“You’re Going to Die” Proves Irresistible, at Swedish American Hall, S.F.

“You’re Going to Die” Proves Irresistible, at Swedish American Hall, S.F.

Living and Making Art in the Face of Death

by Kim Waldron

“You’re Going To Die” might be the only place in the USA where death is regularly and easily discussed, then set to really great music. It’s one of those odd, noteworthy things San Francisco produces now and then, like Emperor Norton, the Beats, or the Cacophony Society.Stories get told, poetry read aloud, and music plays—all about death and grief. Presenters take on the issue of capital “D” Death, though at times they veer off to tackle the end of love, or smaller losses. “YG2D” figures it out: when we must accept death, we finally comprehend the value of life, so unleash that knowledge and make art.

The very personal words of performers lead to intimacy with the audience in moments. We hear plenty of heartache, but some bits can be damned funny—or lapse into pretension, probably the greatest danger of this undertaking. Remarkably, it is never difficult or awkward to witness. We leave buoyant at the end.

Ned Buskirk

Emcee and “YG2D” co-founder Ned Buskirk, in t-shirt and baseball cap, lays the groundwork. This is no funeral to tip-toe around. Buskirk jokes, he cries, and by being vulnerable, he connects us to the subject avoided everywhere else. The door is open, we’re ready.

Danny Scuderi, a slight and bearded teacher, describes the “soft catastrophe” of his mother’s voice when she called with news about his father. Later in the ICU, his father’s voice sounds “already more there than here.”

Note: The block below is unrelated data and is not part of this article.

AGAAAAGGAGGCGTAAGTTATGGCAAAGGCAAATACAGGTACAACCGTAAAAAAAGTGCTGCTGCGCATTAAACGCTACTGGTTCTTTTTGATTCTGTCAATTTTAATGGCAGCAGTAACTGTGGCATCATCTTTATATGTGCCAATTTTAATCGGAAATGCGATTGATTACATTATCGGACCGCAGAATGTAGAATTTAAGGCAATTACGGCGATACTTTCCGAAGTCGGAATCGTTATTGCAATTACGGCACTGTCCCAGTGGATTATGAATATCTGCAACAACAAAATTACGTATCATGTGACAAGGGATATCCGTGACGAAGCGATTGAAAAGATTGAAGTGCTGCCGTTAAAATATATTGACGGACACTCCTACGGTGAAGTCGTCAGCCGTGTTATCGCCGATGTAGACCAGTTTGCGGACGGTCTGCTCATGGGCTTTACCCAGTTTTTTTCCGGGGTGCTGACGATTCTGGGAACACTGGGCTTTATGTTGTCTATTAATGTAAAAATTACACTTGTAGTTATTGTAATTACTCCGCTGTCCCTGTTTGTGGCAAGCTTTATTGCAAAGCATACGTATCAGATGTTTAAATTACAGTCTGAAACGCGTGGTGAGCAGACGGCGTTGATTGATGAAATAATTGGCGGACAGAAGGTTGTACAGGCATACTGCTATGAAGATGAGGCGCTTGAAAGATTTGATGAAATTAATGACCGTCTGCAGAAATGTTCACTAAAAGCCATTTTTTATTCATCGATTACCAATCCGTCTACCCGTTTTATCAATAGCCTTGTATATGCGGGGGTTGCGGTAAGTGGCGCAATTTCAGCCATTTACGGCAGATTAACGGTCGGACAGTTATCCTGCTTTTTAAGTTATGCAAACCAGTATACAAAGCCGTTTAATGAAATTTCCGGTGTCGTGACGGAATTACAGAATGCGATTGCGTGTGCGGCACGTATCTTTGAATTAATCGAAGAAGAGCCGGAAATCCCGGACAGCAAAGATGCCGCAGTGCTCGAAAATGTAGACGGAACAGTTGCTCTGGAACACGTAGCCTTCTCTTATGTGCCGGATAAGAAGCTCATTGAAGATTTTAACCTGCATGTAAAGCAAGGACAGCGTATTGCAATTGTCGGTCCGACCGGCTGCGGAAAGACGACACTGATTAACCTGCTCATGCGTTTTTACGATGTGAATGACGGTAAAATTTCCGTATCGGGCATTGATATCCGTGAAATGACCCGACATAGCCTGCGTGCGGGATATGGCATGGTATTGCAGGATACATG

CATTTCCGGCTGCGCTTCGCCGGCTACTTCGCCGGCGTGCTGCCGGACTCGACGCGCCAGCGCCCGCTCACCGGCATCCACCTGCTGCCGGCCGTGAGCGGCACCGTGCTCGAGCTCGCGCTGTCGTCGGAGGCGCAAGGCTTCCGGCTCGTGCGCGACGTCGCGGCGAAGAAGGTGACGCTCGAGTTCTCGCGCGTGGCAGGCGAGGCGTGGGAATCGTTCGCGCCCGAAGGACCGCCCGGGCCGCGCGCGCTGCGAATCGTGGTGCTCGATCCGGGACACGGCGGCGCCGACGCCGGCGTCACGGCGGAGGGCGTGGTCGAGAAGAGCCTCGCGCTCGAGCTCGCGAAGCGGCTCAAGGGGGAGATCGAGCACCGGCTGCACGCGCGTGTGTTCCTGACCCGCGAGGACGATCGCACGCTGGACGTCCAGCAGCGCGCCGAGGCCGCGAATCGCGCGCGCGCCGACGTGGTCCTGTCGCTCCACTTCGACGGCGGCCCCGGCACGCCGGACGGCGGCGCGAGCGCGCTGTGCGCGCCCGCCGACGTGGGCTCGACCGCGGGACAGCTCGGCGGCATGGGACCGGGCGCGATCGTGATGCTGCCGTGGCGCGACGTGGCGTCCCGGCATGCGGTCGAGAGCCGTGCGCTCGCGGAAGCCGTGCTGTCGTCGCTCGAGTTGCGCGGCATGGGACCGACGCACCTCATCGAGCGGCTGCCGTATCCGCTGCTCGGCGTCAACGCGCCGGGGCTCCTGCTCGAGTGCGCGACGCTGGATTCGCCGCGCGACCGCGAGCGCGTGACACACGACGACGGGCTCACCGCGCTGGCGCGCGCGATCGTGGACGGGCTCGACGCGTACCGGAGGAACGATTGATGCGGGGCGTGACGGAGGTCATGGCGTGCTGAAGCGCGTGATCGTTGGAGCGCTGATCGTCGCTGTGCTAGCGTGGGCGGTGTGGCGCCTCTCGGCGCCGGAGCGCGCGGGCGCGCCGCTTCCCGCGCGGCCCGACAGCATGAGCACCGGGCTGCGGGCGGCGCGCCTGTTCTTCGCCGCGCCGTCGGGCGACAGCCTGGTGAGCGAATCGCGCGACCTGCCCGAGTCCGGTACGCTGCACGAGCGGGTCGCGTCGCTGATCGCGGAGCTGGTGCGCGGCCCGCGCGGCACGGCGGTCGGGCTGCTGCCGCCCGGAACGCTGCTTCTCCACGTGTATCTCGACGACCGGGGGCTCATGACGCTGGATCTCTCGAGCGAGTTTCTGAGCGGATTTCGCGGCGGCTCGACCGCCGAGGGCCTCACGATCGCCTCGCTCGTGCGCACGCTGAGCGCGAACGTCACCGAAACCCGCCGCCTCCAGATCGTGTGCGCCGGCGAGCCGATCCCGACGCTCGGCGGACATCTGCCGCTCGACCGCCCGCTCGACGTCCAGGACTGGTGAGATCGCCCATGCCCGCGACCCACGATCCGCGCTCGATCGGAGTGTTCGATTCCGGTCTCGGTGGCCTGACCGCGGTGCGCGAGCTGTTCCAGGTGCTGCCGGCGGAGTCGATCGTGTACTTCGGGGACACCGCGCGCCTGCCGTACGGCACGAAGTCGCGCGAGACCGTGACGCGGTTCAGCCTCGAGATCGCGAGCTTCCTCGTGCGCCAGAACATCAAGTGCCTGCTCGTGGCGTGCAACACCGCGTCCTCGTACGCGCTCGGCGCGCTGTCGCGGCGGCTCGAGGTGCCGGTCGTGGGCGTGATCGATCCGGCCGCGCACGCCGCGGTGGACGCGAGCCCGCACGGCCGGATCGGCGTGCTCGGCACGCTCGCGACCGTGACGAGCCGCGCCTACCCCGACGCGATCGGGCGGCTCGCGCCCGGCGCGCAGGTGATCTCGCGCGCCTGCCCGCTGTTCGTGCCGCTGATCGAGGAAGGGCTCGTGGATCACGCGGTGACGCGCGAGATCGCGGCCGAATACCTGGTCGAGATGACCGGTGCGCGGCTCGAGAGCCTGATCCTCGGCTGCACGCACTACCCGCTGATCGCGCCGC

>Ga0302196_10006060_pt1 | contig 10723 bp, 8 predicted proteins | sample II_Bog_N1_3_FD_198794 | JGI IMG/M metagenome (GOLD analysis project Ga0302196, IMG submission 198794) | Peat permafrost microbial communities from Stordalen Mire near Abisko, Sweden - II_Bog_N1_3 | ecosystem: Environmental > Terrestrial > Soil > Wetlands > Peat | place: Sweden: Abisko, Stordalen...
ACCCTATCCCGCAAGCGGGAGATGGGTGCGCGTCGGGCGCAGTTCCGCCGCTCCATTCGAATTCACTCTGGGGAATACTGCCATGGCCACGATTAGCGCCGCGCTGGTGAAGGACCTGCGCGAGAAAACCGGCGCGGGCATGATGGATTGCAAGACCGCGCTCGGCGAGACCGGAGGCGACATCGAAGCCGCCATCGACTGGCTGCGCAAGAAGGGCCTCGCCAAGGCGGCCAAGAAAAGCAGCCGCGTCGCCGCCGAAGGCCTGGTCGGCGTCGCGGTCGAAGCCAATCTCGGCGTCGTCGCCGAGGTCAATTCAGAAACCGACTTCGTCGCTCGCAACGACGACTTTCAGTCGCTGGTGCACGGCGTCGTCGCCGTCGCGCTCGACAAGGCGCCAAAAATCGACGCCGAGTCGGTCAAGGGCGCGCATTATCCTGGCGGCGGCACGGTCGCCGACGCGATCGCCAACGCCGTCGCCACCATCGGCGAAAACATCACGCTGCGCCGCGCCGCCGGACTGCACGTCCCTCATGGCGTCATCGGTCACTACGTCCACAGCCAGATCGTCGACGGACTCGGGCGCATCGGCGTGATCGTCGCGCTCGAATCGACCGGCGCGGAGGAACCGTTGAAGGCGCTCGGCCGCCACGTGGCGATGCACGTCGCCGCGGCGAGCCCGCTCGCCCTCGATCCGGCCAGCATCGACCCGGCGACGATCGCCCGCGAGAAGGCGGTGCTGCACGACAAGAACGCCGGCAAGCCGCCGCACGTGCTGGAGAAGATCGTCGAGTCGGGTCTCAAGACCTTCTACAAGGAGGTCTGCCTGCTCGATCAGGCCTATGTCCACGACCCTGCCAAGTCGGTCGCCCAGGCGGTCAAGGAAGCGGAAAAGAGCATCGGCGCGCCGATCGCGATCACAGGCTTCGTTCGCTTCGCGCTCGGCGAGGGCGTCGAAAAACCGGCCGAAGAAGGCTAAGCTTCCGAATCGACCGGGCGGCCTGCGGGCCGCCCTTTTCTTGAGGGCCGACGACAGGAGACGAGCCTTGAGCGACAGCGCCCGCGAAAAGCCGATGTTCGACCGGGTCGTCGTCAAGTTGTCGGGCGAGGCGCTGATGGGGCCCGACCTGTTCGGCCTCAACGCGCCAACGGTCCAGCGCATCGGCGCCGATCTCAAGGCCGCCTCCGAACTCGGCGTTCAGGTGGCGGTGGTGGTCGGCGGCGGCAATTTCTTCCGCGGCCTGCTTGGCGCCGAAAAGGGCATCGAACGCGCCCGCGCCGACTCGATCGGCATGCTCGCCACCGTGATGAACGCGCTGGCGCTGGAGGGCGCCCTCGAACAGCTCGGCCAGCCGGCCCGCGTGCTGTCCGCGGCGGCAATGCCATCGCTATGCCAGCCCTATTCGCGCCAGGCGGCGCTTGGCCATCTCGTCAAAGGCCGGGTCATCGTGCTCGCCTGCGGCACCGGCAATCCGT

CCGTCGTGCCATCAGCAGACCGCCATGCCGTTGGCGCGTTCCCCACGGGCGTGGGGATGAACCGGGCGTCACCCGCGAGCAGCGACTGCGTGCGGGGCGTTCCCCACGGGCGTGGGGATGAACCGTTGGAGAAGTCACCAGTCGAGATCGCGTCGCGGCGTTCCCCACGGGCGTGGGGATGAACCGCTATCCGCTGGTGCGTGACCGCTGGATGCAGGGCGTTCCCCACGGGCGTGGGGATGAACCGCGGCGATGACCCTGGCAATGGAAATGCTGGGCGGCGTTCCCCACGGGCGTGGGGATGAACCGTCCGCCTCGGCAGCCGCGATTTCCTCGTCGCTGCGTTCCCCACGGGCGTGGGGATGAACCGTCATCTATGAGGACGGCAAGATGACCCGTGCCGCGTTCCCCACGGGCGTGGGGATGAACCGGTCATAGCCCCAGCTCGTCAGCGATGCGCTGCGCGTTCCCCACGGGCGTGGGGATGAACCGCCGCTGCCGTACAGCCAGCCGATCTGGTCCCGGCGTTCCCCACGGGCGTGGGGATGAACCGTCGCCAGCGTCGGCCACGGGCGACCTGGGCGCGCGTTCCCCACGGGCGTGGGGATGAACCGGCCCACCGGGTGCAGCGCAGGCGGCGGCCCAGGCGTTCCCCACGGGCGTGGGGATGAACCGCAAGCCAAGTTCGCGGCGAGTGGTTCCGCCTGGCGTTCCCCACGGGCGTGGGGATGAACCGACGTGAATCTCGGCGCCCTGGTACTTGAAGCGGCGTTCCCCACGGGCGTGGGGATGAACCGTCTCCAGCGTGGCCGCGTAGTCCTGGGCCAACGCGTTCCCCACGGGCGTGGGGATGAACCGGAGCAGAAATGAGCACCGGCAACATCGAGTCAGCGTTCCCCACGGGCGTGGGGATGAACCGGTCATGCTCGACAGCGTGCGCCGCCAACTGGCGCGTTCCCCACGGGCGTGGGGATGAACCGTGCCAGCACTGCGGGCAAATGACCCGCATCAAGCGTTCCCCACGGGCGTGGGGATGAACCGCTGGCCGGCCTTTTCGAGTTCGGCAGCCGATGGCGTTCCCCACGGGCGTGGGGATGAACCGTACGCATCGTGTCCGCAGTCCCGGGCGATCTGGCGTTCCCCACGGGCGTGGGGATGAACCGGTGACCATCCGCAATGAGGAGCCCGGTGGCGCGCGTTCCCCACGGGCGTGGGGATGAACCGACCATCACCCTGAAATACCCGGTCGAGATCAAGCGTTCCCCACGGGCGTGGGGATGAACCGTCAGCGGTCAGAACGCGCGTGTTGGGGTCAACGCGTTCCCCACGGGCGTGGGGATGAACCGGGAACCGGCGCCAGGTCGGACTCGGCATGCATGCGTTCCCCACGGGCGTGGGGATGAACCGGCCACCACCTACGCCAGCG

Poet and activist Thea Matthews, a striking performer, envelopes us powerfully with her gestures and voice as she recites a poem on family addiction. Then Matthews lets us know that “Everything can be healed.”

Chelsea Coleman and Scott Ferreter

Emergency Room Doc Matthew Wetschler explains how hospital workers are trained to treat the patient, dismiss the patient, and move on. But when the patient, young, vibrant, and talking to you just a few moments ago, dies—his training fails. There’s no pill for this complication.

Then comes the wonderful, unique music.

Graham Patzner plays a mix of rock and folk. Chelsea Coleman, a co-founder of “YG2D,” makes alternative country/folk music. Scott Ferreter self-describes his genre as freak folk. Each is a powerful song-writing musician producing intense, intriguing music.

Coleman grips us with a passionate song about her missing sister. Later she introduces “Dragging on the Heels of Love,” a song about the end of a marriage. She startles us when she explains it refers to her marriage to Patzner. He joins her on stage for their first time singing it together; it’s a terrific song and a gift to watch their faces as they find their way through it.

Graham Patzner

Ferreter’s songs eloquently mourn lost family members. His “What Peace” is unforgettable, its gentle, gorgeous melody turning the harsh truth of the lyrics into solace.

“YG2D” started in 2009 with an open poetry reading in a home, then moved to open mics around town. This year it added curated shows and became a 501(C)3 non-profit. But this is no twelve-step program. This is performance, creative and soul-searching, healing.

Scott Ferreter

Semi-open mic events continue. I heard a dazzler tale at one about a PTA meeting that still has my head spinning. Occasionally, all that hugging made me skittish—it usually sends me fleeing, but I had reason to stay. Prior to starting, everyone in the audience was talking to one another. Literally no one was checking her or his cell phone. That alone guarantees my continued interest.

 

“You’re Going to Die” founded by Ned Buskirk and Chelsea Coleman, revue on Friday, December 15, 2017, at the Swedish American Hall, 2174 Market St, San Francisco. Open-mic: 1st & 3rd Thursdays at Lost Church, 65 Capp St., San Francisco. Info: yg2d.com

Curated by: Ned Buskirk, Chelsea Coleman, and Scott Feretter.

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